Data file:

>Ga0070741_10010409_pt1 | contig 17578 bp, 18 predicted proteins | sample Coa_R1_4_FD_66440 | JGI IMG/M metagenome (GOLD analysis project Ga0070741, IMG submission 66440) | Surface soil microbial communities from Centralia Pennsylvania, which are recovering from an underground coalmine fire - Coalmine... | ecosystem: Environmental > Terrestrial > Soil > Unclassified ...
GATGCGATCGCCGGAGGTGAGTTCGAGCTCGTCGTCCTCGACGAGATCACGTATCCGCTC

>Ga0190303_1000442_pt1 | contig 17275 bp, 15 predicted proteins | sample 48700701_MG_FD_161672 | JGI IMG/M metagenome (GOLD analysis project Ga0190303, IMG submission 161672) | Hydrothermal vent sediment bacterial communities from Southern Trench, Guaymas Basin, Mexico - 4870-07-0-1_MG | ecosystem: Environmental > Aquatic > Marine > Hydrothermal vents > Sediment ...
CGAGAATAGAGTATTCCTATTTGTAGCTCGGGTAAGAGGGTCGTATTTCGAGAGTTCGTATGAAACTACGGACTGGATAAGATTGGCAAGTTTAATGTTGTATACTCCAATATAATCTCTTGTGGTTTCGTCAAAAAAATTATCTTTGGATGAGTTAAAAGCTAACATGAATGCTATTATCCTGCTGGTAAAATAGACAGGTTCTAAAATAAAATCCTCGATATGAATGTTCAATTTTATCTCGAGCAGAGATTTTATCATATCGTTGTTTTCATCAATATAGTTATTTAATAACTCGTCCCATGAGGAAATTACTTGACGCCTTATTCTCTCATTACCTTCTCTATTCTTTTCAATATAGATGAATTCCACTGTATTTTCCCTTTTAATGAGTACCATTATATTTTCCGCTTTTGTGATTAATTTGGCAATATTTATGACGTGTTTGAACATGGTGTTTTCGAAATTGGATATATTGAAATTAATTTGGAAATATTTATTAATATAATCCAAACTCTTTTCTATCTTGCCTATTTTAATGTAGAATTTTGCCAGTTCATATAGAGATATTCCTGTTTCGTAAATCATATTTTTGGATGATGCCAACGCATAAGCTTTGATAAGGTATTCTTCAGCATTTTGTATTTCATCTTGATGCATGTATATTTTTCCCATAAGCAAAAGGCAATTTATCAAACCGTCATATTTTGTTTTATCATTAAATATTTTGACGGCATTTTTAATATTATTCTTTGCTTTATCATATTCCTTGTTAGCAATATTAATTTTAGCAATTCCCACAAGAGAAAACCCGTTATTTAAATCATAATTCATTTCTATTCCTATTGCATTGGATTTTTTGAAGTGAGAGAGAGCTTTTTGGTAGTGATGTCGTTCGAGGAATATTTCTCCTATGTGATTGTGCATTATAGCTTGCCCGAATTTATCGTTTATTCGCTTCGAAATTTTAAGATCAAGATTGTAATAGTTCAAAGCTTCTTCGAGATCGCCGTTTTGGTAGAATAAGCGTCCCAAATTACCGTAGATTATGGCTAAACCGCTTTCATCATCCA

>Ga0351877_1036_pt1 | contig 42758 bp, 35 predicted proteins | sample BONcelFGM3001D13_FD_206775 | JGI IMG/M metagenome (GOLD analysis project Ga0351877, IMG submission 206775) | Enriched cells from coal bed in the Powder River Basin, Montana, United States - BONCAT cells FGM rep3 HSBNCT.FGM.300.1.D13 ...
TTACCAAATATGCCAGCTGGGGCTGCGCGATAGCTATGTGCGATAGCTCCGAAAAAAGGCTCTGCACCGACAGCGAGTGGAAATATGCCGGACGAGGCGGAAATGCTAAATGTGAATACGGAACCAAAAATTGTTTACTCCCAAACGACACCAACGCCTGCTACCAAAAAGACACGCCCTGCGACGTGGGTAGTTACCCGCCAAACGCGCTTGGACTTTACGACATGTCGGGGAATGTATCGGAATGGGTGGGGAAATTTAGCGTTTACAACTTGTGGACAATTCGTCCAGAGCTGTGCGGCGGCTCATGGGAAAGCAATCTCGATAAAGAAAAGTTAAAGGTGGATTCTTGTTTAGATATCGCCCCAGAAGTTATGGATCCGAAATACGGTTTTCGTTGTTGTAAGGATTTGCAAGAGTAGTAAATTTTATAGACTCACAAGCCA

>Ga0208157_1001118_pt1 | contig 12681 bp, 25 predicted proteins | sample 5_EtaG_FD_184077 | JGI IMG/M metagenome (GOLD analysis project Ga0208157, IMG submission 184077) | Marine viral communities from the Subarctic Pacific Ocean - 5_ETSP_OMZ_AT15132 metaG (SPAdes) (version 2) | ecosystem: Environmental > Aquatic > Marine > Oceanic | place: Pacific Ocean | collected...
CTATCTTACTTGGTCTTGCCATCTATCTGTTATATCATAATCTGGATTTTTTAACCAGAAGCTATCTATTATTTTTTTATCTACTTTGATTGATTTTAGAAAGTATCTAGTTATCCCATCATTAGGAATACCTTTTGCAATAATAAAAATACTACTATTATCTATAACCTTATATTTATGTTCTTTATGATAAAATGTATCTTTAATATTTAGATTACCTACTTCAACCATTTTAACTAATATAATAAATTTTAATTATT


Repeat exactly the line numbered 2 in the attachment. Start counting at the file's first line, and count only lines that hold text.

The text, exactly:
GATGCGATCGCCGGAGGTGAGTTCGAGCTCGTCGTCCTCGACGAGATCACGTATCCGCTC